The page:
Like last year, Northern BC has been hit hard with wildfires. It’s actually pretty scary looking at the wildfire maps, as it looks like most of the province is currently on fire. Thankfully, there is currently no danger in our immediate vicinity, other than extremely poor air quality from the substantial amount of smoke that has settled in the region, and the airborne ash that lately has been coating my car every night.
Yesterday morning started out normal enough for the past few weeks, a bit smoky but nothing too terrible. But then as the morning wore on, it got darker rather than brighter, and at 9:10am it looked like we were in the midst of some type of solar eclipse event. I went outside to try and capture a few images; it was extremely smoky, cold like it would be in the middle of the night, and all the photo sensitive lights had come on. It was spooky quiet as all the birds had dropped to complete silence.
By 10am the darkness had passed but it remained incredibly smoky throughout the day.
I was in the middle of work so I didn’t have the opportunity to drive anywhere more interesting to take pictures; this is a view down my driveway to the road… not that you can really even see the driveway in the image. It was just the sky I was focused on.
This shot was taken on my Fuji camera with the 18-55 lens, shot at f2.8, ISO 2000 and 1/60 sec. I created the merged panorama in On1 Photo Raw, and for efficiency edited it in On1 (back to the Luminar processing tomorrow). The merged panorama was a bit of a challenge because the images were so dark. I had to up the exposure slider on all the individual images, and then reverse that on the panorama. My camera is basically always set to auto white balance, and I changed it in editing to daylight, and that got the sky to be true to life.
Just to give some perspective, sunrise this week is around 5:55am.
All of us here are praying for the safety of all the incredibly brave people working to put these fires out, and hoping that some favourable weather will be heading their way soon.
Even spending a short time in the bush with a given animal, it is easy to get caught up in the drama of its life, and care how things turn out for it. Regardless how deeply I realize it is all part of nature and the circle of life, I still find myself feeling sad in hearing of the passing of an animal that I had a special sighting of.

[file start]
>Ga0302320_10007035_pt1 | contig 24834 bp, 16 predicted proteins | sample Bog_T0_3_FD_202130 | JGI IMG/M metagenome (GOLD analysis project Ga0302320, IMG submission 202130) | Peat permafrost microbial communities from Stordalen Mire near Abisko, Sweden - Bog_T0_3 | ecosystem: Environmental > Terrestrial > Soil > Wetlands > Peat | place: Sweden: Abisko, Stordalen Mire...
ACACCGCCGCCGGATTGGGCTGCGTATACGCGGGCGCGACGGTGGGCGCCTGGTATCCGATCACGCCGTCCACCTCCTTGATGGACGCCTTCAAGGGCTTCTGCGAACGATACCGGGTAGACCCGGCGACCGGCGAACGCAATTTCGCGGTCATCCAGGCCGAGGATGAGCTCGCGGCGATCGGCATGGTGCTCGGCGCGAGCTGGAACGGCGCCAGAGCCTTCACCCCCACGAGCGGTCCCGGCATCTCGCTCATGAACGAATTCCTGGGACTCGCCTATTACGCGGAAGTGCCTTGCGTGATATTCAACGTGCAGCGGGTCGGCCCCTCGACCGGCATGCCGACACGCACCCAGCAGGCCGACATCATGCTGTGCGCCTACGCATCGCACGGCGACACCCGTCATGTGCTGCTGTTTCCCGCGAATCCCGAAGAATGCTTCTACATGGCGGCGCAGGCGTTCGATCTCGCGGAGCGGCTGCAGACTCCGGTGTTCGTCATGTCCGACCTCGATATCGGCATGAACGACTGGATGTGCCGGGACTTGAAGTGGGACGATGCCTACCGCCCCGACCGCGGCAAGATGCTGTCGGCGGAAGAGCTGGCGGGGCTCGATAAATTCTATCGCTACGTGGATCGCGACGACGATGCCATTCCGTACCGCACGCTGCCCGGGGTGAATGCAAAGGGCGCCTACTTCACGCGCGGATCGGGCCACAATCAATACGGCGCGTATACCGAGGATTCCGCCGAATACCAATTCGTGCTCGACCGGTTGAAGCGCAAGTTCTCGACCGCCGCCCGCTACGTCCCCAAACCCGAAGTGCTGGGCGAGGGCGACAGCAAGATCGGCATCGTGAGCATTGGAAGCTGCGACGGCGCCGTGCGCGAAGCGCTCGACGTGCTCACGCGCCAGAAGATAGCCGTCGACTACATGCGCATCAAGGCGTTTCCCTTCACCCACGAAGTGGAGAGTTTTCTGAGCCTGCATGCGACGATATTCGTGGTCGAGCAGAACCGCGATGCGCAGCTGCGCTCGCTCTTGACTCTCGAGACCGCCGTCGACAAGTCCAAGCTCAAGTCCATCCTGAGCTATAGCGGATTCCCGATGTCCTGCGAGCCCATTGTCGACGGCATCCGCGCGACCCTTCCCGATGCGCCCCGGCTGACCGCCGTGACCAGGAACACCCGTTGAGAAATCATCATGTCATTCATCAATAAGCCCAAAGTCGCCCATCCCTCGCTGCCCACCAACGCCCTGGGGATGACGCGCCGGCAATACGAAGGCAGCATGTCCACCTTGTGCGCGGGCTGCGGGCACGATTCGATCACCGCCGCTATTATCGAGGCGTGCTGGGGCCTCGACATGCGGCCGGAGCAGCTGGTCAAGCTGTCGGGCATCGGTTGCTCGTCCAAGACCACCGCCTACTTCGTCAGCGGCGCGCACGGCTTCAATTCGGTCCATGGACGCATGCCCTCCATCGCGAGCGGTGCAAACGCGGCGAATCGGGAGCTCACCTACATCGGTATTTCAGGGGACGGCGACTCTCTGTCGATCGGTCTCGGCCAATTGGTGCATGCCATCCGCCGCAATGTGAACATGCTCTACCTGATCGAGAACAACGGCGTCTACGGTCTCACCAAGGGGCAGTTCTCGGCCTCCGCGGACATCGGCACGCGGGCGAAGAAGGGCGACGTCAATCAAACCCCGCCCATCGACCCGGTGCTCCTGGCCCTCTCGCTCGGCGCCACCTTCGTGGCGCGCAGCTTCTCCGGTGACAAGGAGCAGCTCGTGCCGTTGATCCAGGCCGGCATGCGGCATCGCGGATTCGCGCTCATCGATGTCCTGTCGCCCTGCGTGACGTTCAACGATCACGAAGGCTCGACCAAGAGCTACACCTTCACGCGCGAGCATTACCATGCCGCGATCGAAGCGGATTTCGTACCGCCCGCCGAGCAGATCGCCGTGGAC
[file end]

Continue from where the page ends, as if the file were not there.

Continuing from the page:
I recently read on the Londolozi blog that the Tamboti female leopard has not been spotted in over a month, and is presumed dead. I had two sightings of her on my last trip; the first, we arrived to the riverbed moments after she stashed her cub into a new den site, missing what we thought would have been the sighting of a lifetime. We did catch a brief glimpse of her moving a cub into a deeper part of the bushes she stashed them in, and as we headed back to camp, I was happy to even have seen the briefest glimpse of a cub so tiny.
The next morning, our last on safari, after having an amazing moment with elephants we headed off on a whim back to the clump of bushes where she stashed the cubs. Our wonderful ranger Dave had an instinct that she might move the cubs again, and as we arrived, we found her with one of the cubs and were able to follow her on a long journey through the bush to her new den site, and then spend some time watching her interact with her two tiny cubs. I’ve posted about this sighting before, and you can see some other images here.
Reading that she is now presumed gone, and only her female cub remains, prompted me to edit a few more of my images to share, and to relive those wonderful moments in the bush, watching nature unfold.
I missed putting together my Sunday post, but I didn’t want to miss the opportunity to share this adorable deer and fawn that briefly popped by the yard last week. They showed up for only a couple minutes at the end of a miserable rainstorm, so I am glad I looked out the window at the right time and had my camera handy. I didn’t recognize the mama, so I only shot a couple of images out the window, as I didn’t want to spook them. Most of the local deer are used to me being out walking so it probably wouldn’t have been an issue to pop my head out the door, but I actually wouldn’t have had time as they only popped over for a brief visit to the salt lick and then vanished back into the bushes.